The history of lapis lazuli, mined in the mountains of Badakhshan (in modern-day Afghanistan) and exported to Europe and beyond along the trade routes, is one of connections across continents and cultures that finds parallels in Banisadr’s work, where influences and ideas flow back and forth in time and contemporary resonances inhabit ancestral forms.
Jules de Balincourt
Often, as in the work on display, de Balincourt’s paintings hinge on utopian/dystopian narratives, structures of power or opposing forces. At the same time, they carve a space of reflection and contemplation against a tide of contemporary media.
Shadows of the Moon proposes the almost sci-fi idea of there being more than one moon, perhaps moving in different directions (the artist cites as a source of inspiration Haruki Murakami’s alternate reality novel 1Q84) and how life, as a measure of time and movement, might change.
In these works, feelings of dislocation are heightened by the dramatic use of collage, where enigmatic figurative and abstract elements are brought together on metallic foils. These elements – in colours such as silver, gold, copper and blue – create an unreal, dream-like effect and shift the work beyond the photographic into a compelling territory of hybrid materiality.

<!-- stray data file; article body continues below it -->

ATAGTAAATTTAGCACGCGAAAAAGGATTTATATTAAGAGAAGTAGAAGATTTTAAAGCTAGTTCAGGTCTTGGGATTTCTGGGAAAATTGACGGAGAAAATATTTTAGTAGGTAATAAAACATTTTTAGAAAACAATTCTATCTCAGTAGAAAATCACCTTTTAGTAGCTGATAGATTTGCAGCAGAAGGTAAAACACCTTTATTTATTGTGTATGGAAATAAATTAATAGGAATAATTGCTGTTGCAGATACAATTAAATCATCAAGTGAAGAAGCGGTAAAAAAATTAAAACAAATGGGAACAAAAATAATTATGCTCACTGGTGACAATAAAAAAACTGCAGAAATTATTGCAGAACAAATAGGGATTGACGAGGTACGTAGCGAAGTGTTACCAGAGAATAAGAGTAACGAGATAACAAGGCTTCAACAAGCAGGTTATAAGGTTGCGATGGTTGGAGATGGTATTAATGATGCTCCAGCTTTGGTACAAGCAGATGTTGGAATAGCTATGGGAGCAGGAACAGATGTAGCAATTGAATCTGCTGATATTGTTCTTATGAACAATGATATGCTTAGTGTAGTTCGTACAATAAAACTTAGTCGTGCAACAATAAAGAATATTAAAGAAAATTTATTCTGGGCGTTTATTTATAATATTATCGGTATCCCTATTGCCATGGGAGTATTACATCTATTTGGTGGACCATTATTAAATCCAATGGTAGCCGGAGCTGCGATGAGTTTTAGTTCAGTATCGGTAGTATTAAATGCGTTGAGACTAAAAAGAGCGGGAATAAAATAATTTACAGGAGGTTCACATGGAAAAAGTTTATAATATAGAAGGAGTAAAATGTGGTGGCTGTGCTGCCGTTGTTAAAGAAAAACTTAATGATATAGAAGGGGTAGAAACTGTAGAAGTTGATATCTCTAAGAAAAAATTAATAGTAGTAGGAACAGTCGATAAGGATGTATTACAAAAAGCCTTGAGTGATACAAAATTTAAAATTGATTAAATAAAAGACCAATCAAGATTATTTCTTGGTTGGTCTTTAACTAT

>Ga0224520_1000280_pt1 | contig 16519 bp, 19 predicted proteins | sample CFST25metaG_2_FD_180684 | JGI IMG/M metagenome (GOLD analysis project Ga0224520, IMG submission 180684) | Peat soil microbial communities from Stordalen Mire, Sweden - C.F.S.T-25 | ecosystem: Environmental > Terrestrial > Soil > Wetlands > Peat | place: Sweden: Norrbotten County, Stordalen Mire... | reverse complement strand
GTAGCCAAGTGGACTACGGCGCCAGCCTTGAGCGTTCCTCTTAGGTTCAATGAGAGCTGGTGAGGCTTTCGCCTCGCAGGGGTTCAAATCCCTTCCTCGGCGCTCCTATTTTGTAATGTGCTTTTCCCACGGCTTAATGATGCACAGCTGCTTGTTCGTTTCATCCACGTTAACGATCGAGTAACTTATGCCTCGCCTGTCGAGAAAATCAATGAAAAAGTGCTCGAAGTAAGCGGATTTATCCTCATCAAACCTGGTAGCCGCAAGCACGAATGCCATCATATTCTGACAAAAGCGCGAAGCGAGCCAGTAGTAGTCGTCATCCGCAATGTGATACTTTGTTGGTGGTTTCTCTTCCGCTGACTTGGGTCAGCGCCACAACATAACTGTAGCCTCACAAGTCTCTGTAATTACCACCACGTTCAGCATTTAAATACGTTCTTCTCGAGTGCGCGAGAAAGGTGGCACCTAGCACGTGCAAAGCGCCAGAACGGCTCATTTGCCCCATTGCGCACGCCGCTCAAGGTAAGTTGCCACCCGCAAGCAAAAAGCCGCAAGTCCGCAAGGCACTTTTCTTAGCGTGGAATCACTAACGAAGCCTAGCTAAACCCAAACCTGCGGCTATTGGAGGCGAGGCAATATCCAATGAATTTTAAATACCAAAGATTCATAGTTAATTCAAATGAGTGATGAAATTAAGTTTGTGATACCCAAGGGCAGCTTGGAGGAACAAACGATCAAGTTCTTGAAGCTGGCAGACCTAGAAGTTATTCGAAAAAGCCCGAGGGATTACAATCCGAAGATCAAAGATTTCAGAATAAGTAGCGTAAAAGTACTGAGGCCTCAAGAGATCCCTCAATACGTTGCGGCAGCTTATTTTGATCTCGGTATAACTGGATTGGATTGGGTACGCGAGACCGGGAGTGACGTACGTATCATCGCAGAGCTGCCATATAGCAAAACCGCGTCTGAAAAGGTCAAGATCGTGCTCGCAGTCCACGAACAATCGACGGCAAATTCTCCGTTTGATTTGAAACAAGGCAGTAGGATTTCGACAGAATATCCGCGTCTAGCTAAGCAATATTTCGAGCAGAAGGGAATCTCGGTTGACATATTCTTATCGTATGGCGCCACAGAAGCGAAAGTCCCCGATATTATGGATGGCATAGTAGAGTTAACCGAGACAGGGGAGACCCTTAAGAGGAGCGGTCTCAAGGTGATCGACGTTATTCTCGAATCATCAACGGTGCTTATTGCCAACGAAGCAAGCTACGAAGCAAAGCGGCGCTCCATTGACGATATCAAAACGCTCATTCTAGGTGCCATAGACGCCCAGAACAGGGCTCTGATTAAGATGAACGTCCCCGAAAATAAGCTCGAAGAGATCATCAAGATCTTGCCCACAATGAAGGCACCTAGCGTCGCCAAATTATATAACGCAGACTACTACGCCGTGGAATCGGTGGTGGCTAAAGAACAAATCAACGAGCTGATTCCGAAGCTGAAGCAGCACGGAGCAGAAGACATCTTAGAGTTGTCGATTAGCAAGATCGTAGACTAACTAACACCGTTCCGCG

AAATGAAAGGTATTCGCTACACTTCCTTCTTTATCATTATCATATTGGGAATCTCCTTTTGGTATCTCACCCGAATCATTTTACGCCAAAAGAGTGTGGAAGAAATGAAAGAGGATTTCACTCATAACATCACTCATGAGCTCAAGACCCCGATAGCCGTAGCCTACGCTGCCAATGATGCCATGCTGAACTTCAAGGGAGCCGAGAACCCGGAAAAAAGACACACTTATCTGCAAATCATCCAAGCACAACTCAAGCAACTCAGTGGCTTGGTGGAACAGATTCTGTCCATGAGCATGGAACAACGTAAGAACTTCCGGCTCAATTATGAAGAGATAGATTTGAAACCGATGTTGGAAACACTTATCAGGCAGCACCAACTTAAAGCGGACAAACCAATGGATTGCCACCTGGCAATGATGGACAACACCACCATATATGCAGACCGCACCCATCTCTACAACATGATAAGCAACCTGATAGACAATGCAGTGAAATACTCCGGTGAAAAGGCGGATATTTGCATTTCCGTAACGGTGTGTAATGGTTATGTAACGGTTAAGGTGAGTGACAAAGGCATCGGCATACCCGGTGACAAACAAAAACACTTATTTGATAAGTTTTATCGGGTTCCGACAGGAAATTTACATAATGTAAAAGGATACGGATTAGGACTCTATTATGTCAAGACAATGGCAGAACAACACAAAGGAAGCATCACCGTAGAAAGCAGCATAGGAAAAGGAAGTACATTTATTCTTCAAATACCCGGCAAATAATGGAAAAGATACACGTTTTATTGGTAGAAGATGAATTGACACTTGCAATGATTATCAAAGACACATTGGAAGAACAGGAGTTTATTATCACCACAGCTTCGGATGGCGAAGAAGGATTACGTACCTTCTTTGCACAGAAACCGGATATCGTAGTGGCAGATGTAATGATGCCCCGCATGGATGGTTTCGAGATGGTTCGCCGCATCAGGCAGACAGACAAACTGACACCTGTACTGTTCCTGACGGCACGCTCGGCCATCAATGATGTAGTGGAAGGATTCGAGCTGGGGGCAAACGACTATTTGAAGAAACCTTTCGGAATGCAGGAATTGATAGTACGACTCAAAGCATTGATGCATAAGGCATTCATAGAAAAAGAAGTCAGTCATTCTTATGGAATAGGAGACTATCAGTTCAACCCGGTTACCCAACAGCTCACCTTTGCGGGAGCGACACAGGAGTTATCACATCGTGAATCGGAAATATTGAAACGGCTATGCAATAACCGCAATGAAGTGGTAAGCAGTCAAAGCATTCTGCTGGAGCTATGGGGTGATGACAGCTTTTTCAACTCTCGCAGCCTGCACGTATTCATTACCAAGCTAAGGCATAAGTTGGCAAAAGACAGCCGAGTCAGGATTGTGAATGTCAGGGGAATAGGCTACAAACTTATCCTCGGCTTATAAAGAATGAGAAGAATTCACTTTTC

May, 2020, which was painted over one month last year, features one of the most enduring images of the current Covid pandemic – a blue surgical glove. The blue gloved hand reaches into a blue space, in search of something that remains tantalisingly out of reach and out of view.
‘I have lots of paintings that fantasise about the sea and ships… It’s a metaphor about getting lost and found.’— Tal R
Do Ho Suh
This work draw parallels between architectural space, clothing and the body, making explicit Suh’s fascination with the interconnected spaces we inhabit while continuing his career-long investigation into the porous boundaries of identity.
‘People are very wedded to the idea of a neat ending: our rational brains would love us to tidy up the mess of the world and to have either Armageddon or Heaven at the end of our existence. But life doesn’t work like that – it’s a continuum.’— Grayson Perry
About London Collective on Vortic
London Collective brings together over 20 of the capital’s best commercial galleries to present virtual 3D exhibitions on Vortic, the leading virtual and augmented reality platform for the art world.
The second iteration of the London Collective on Vortic will bring together over 60 artists in exhibitions available to view online at vortic.art and on mobile and tablet devices on the Vortic Collect app. Exhibitions launch throughout the duration of the collective from 24 February until 30 April 2021. Participating galleries will also be hosting live events including conversations, artist talks and curator tours.
The initiative enables galleries to support one another by encouraging equal viewer opportunities and the sharing of audiences via the Vortic platform.
Learn more about Vortic here.
For enquiries regarding featured works and other matters, please contact the below:
Victoria Miro: firstname.lastname@example.org